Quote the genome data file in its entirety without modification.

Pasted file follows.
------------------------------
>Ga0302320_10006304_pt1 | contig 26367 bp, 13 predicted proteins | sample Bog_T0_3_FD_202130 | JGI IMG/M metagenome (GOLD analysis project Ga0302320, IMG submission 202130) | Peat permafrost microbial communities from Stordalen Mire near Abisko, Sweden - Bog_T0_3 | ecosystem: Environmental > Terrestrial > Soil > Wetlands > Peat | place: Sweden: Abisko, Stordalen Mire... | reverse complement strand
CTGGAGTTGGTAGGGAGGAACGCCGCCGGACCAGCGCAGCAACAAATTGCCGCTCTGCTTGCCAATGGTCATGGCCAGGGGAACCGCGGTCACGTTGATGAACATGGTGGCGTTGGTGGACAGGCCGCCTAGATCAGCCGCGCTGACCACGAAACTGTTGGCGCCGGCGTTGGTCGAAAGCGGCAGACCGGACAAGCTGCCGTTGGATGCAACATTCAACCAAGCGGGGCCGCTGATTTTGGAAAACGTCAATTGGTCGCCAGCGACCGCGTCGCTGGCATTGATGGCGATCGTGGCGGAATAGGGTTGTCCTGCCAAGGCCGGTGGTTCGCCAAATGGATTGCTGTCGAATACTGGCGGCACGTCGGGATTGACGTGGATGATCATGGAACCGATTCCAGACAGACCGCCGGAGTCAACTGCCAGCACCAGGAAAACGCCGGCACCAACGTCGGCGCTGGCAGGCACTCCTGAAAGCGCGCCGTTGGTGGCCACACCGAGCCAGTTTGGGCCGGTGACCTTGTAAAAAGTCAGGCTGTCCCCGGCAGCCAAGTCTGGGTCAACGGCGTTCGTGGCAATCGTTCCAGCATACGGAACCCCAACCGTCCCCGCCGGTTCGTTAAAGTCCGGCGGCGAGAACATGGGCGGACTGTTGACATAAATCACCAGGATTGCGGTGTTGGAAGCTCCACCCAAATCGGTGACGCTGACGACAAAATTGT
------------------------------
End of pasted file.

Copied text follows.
>Ga0302320_10006304_pt1 | contig 26367 bp, 13 predicted proteins | sample Bog_T0_3_FD_202130 | JGI IMG/M metagenome (GOLD analysis project Ga0302320, IMG submission 202130) | Peat permafrost microbial communities from Stordalen Mire near Abisko, Sweden - Bog_T0_3 | ecosystem: Environmental > Terrestrial > Soil > Wetlands > Peat | place: Sweden: Abisko, Stordalen Mire... | reverse complement strand
CTGGAGTTGGTAGGGAGGAACGCCGCCGGACCAGCGCAGCAACAAATTGCCGCTCTGCTTGCCAATGGTCATGGCCAGGGGAACCGCGGTCACGTTGATGAACATGGTGGCGTTGGTGGACAGGCCGCCTAGATCAGCCGCGCTGACCACGAAACTGTTGGCGCCGGCGTTGGTCGAAAGCGGCAGACCGGACAAGCTGCCGTTGGATGCAACATTCAACCAAGCGGGGCCGCTGATTTTGGAAAACGTCAATTGGTCGCCAGCGACCGCGTCGCTGGCATTGATGGCGATCGTGGCGGAATAGGGTTGTCCTGCCAAGGCCGGTGGTTCGCCAAATGGATTGCTGTCGAATACTGGCGGCACGTCGGGATTGACGTGGATGATCATGGAACCGATTCCAGACAGACCGCCGGAGTCAACTGCCAGCACCAGGAAAACGCCGGCACCAACGTCGGCGCTGGCAGGCACTCCTGAAAGCGCGCCGTTGGTGGCCACACCGAGCCAGTTTGGGCCGGTGACCTTGTAAAAAGTCAGGCTGTCCCCGGCAGCCAAGTCTGGGTCAACGGCGTTCGTGGCAATCGTTCCAGCATACGGAACCCCAACCGTCCCCGCCGGTTCGTTAAAGTCCGGCGGCGAGAACATGGGCGGACTGTTGACATAAATCACCAGGATTGCGGTGTTGGAAGCTCCACCCAAATCGGTGACGCTGACGACAAAATTGT